How to revise for exams in years 7, 8 and 9
If your child is in year 7, 8 or 9 you're probably wondering how to encourage them to take responsibility for revision and get into good habits for the years ahead. In this post I'm going to share with you some non-scary tips to help them get started and confident straight away.
How to revise for exams – a guide for younger students
What is revision?
Revision, when you split the word out, literally means ‘see again'.
I share the slide below when I'm speaking in schools or doing online workshops for students.
Basically, when you're revising you're going back to material you have already learned in class to:
- Make sure you understand it
- Memorise it
It may be that your child hasn't had to revise for exams before. Earlier on in their education they probably knew everything they needed to know for a test simply from the classroom teaching. However, there comes a point when there is so much information that has been covered in a year that your child can't remember it all when it is time for their exams.
Let's look at how your child can start with their revision.
But before we start…
I remember being asked to revise for a test when I was in year 9 and just looking at my exercise book in exasperation saying, “But I don't know how to revise!”
As a parent, it's important that you understand that your child isn't born knowing how to revise and you shouldn't get cross with them if they don't start off revising in the way you think they should. They're new to this and they've got a learning curve ahead of them.
How should younger students start their revision?
Start with a list
The place to start is with a list of what will be covered in the exam. For GCSE and A Level students I advise that they use their exam specification to do this. However, students in years 7, 8 and 9 who are taking internal school exams won't have an exam specification. So where do you get your list from?
You have two options:
- Ask your child's subject teachers to provide a list. However, this isn't common practice and the list might not be forthcoming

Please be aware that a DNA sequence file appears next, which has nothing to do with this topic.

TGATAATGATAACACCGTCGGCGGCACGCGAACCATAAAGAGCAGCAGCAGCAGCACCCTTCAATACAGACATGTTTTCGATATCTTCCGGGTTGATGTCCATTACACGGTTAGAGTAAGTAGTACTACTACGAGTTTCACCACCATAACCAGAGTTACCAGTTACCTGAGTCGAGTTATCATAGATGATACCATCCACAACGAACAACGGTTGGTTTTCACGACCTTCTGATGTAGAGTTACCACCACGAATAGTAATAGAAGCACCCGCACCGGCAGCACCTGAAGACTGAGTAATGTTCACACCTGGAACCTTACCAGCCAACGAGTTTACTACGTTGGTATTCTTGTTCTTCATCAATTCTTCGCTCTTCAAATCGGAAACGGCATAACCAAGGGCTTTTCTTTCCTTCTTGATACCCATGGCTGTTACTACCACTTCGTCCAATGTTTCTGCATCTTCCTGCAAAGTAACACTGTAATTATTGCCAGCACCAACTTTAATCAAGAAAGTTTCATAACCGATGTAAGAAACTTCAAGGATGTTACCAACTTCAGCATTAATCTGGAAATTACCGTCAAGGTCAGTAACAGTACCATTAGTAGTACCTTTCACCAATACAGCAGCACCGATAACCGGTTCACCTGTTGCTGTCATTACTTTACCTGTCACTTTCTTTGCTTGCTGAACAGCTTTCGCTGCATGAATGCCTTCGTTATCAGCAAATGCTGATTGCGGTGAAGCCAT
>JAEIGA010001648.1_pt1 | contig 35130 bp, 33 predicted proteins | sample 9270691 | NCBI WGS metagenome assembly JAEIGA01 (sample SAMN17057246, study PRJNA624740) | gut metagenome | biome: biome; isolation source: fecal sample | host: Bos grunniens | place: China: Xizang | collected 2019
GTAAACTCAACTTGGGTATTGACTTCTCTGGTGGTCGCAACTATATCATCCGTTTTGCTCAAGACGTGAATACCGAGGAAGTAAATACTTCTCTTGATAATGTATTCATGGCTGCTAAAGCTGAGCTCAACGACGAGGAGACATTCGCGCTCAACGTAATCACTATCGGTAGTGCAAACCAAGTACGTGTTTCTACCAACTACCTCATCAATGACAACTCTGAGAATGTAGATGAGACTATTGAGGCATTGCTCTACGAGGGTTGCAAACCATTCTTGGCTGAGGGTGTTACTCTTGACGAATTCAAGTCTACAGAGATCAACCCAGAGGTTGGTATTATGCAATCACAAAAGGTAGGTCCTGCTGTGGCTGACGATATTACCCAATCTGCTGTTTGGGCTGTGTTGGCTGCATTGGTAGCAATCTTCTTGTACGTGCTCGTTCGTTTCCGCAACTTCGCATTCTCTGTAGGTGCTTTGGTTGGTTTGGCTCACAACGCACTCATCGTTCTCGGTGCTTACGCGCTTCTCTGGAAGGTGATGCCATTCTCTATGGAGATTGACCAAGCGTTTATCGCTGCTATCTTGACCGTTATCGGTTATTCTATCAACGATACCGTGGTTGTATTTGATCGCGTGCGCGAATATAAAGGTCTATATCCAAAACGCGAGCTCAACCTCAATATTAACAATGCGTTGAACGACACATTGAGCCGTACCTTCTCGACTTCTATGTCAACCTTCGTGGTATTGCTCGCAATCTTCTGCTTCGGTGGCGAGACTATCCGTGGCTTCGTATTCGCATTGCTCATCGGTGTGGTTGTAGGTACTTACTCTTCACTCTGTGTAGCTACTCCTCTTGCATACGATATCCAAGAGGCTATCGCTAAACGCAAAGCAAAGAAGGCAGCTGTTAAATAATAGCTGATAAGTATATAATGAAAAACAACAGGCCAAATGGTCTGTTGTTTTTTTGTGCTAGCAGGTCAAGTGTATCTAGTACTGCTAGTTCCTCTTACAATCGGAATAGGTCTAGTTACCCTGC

- Use their exercise book as their list – it's highly unlikely your child will be examined on anything that they haven't covered in class over the course of the year
If you know that your child has had an extended period of absence during the year, ask teachers to provide material that covers the lessons that your child has missed so that there are no gaps in their knowledge.
Identify strengths and weaknesses
Go through each exercise book with highlighters to identify strengths and weaknesses. I recommend:
- Pink (or red) for things they don't know or don't understand
- Orange for things they are OK with but need to brush up on
- Green for things that they're confident about
This shouldn't be a lengthy task – it's just a gut reaction when they see everything in their exercise book.
Revision should start with the weaknesses – the things your child has marked in pink or red
The correct order for revision
You can see on the picture below a suggested order for revision.
Step 1: As you can see, understanding comes first. This is because it's so much easier to remember something when you understand it.
Step 2: Once your child has understood a topic, get them to create some revision materials, using their own words and understanding (not copying out of a text book or exercise book).
Step 3: Finally, they can test themselves in some way: by answering questions, getting you to test them, or teaching you.Revision tip: it's so much easier to remember something when you understand it. Click To Tweet
Revision techniques for years 7, 8 and 9
Many, many students assume that revision simply means reading through their exercise book or text book once or twice and that will be sufficient to remember and understand all the detail. They're wrong. Reading is a very passive activity and it's important that your child uses active revision techniques in order for the information to stick.Revision should be active, not passive. Click To Tweet